JACKSON, Miss. (WJTV)On Monday, State Auditor Shad White released a new report that shows Mississippi taxpayers will see an additional $700 million of current and future spending obligations as a result of fatherlessness.

“Mississippians know that engaged fathers are critical for the well-being of children,” said White. “The added discipline and income that comes from two committed parents is important for everyone to understand. But it’s particularly important for taxpayers to understand, because they often bear the cost of broken homes.”

According to White, the report is the result of combining expert research with data from Mississippi. This research concluded taxpayers pay a price when fathers abandon their children.

The report shows the following:

  • Fatherless children are less likely to obtain a high school degree. Taxpayers will likely lose $560 million due to the fatherless children who dropped out of school during the 2021-2022 school year alone.
  • Fatherless boys are more likely to go to prison than boys who have present fathers. Taxpayers in Mississippi likely pay $180 million each year to imprison fatherless male prisoners.
  • Fatherless girls are more likely to be teen mothers than girls with involved fathers. Taxpayers likely spent over $50 million on costs like increased foster care as a result of fatherless teen mothers in 2019 alone.

“I have single mothers in my own family, and they worked tirelessly to raise their children. This report doesn’t take away from their herculean efforts,” White said. “But men—and taxpayers—in Mississippi need to see the sad results when dads do not show up for their kids.”

In Mississippi, the Office of the State Auditor identified the Junior Reserve Officer Training Corps (JROTC) as a program helping interrupt the cycle of fatherlessness in an August 2020 report. The program teaches high school students military history and provides structure, discipline, and physical exercise for its enrollees. In Jackson Public Schools, nearly 100% of JROTC students obtain a high school diploma despite a 75% district-wide graduation rate.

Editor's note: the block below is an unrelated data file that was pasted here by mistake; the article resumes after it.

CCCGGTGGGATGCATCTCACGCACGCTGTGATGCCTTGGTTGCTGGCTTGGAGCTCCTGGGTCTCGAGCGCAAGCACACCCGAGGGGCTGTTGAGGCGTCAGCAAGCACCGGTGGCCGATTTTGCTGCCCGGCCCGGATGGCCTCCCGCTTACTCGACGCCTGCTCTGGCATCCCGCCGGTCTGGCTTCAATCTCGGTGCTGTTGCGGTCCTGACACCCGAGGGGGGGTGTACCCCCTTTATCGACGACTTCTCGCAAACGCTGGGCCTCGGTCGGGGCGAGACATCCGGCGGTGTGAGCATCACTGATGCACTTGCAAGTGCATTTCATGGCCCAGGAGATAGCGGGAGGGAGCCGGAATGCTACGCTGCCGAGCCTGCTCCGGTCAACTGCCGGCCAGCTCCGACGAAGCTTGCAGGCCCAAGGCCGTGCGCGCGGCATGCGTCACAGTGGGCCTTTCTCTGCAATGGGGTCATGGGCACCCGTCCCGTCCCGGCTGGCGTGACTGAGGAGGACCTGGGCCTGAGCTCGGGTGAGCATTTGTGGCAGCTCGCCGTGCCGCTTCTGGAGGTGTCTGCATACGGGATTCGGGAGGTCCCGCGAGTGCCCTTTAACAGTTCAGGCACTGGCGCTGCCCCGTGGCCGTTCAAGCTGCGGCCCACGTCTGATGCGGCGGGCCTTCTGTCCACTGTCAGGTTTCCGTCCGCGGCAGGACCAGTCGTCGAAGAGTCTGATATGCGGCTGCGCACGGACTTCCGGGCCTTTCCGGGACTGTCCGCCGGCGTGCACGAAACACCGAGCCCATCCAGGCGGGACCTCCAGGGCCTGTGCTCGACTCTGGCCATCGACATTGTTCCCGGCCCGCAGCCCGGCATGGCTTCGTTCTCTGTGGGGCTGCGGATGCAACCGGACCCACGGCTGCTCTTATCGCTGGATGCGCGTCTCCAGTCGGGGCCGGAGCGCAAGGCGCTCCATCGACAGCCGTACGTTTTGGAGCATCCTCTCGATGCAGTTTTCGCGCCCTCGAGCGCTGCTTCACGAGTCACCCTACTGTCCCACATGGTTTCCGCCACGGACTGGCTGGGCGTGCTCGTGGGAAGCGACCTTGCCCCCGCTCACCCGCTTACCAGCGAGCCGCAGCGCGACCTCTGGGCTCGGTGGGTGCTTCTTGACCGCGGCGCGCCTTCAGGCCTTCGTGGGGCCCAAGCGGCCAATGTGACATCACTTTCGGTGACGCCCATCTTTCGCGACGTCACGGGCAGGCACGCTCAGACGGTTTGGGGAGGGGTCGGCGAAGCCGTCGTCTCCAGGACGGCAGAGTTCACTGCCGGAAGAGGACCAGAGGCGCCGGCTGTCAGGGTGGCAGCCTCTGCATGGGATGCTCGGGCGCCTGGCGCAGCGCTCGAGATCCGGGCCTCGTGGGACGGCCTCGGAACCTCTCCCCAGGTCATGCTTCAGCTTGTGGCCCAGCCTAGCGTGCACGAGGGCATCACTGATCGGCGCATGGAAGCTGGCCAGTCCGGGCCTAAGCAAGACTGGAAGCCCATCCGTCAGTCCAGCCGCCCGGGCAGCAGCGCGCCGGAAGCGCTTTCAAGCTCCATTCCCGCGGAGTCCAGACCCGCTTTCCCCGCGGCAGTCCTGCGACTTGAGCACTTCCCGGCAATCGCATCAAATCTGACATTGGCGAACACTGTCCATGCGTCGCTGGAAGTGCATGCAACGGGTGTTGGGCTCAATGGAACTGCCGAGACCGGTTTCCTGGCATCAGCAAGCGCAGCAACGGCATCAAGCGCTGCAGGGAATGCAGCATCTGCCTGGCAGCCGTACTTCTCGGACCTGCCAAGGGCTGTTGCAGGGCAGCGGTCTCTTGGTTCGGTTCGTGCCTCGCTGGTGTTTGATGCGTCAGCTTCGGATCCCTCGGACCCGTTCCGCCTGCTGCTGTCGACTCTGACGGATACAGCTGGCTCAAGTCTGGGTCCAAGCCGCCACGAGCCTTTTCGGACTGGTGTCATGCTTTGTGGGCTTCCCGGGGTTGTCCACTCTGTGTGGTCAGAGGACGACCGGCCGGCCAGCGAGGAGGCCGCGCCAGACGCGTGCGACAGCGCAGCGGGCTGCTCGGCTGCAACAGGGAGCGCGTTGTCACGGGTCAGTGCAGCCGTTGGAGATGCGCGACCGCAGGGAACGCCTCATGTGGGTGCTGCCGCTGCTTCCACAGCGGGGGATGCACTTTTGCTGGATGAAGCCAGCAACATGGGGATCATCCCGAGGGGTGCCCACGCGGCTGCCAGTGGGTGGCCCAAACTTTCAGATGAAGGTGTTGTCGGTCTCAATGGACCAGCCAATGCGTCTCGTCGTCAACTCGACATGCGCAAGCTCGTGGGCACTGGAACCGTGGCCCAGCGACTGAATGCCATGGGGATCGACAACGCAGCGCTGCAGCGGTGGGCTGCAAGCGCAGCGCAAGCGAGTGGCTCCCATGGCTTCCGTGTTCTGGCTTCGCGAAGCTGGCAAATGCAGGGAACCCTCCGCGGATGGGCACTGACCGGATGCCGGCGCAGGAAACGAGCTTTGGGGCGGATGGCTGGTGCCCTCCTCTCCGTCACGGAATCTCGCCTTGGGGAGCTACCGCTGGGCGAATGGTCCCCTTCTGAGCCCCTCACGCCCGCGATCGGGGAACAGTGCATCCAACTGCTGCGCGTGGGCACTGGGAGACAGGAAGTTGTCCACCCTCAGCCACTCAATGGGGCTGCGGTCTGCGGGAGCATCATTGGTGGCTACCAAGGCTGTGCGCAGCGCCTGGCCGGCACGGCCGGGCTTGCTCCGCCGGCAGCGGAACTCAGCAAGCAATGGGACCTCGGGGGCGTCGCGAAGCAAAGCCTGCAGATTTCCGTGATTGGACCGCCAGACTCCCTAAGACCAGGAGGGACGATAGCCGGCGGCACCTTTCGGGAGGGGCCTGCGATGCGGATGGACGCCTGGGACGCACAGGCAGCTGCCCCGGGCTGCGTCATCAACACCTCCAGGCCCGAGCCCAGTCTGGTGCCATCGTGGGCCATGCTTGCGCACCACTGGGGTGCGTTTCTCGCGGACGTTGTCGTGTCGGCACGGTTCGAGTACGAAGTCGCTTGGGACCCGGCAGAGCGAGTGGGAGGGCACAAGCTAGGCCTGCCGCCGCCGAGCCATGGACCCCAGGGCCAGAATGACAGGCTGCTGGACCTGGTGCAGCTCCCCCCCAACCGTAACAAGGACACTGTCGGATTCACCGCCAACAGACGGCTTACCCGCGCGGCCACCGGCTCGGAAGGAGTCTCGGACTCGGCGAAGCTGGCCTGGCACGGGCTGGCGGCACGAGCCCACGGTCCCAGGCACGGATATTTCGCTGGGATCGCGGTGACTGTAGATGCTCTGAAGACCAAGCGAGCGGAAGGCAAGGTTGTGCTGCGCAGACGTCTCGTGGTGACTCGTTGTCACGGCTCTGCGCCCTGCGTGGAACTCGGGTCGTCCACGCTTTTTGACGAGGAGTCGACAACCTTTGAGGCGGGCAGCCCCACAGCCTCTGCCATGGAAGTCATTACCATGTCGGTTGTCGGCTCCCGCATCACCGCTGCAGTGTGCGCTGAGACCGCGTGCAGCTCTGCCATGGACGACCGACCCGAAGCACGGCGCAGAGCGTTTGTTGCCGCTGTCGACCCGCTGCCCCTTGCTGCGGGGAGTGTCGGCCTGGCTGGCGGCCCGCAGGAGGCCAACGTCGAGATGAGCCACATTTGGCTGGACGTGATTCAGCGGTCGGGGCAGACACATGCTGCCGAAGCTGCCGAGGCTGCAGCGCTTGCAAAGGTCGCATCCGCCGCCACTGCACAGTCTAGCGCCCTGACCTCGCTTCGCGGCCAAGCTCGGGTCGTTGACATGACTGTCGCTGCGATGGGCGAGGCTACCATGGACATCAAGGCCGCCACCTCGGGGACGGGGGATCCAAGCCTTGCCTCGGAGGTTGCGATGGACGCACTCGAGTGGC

Representative Zakiya Summers (D-District 68) released the following statement about the auditor’s report.

We have seen a wave of efforts across many republican states to address the so-called fatherlessness issue. These efforts put value on traditional roles, but not on individuals nor lasting solutions.

The mission of the state auditor is to assess state and local government to ensure that public funds are legally spent, accounted for, and reported. I’m not certain why the auditor took it upon himself with the use of taxpayer dollars to study this issue and not offer any real solutions. The JROTC program is a fantastic program, but the Auditor will have to do better than that. We need real solutions and support from leadership to move the needle forward.

Fathers, dads, stepdads absolutely matter. However, this report and rhetoric regarding absent fathers actually stigmatizes working class families and fathers in particular. We cannot blame fathers for all the problems that children face nor the costs associated with incarceration.

If Mississippi wants to address the absent fathers issue, then this report is addressing it from the wrong end. Instead of looking at it as the sole issue that contributes to increased incarceration, a negative economy, teen pregnancy and increased crime, as the report indicates, we should investigate the issues that lead to fatherlessness in the first place and then put policies backed by equitable funding in place.

This report also ignores the range of forces that contribute to inequities and stamp policies and structures that continue to widen the gap between the haves and the have nots. By focusing on so-called absent fathers, we ignore the persistent oppression and disparities faced by marginalized communities.

Disinvestment in quality of life needs like access to clean water, racist drug laws, police brutality, the intentional dismantling of public education, the inability for children and families to access early childhood programs, food, healthcare and other basic needs is crippling and devastating.

In fact, Mississippi is ranked as the second worst state for childcare in the nation. What would happen if children woke up in homes with sound utilities and food on the table, went to high quality schools with teachers and counselors that have everything they need instead of police patrols meeting them at the door, lived in communities that have access to resources, good jobs, higher wages for working families, and in a state that refuses to put politics over people and perpetuate a biased narrative? Would we be talking about the problems this report cites? Would Mississippi still be the worst state to raise a family? Now that women have no autonomy over their own reproductive health, will we see an increase in fatherless homes?

This report and this idea prevents us from reckoning with what’s real and what can be done about it.

I want to see the auditor ensure that those who are taking money out of the mouths of our children are held accountable and that taxpayer dollars are not going to those who simply want to fatten their pockets or be utilized to paint a portrait that will not move Mississippi in the right direction.”

Rep. Zakiya Summers (D-District 68)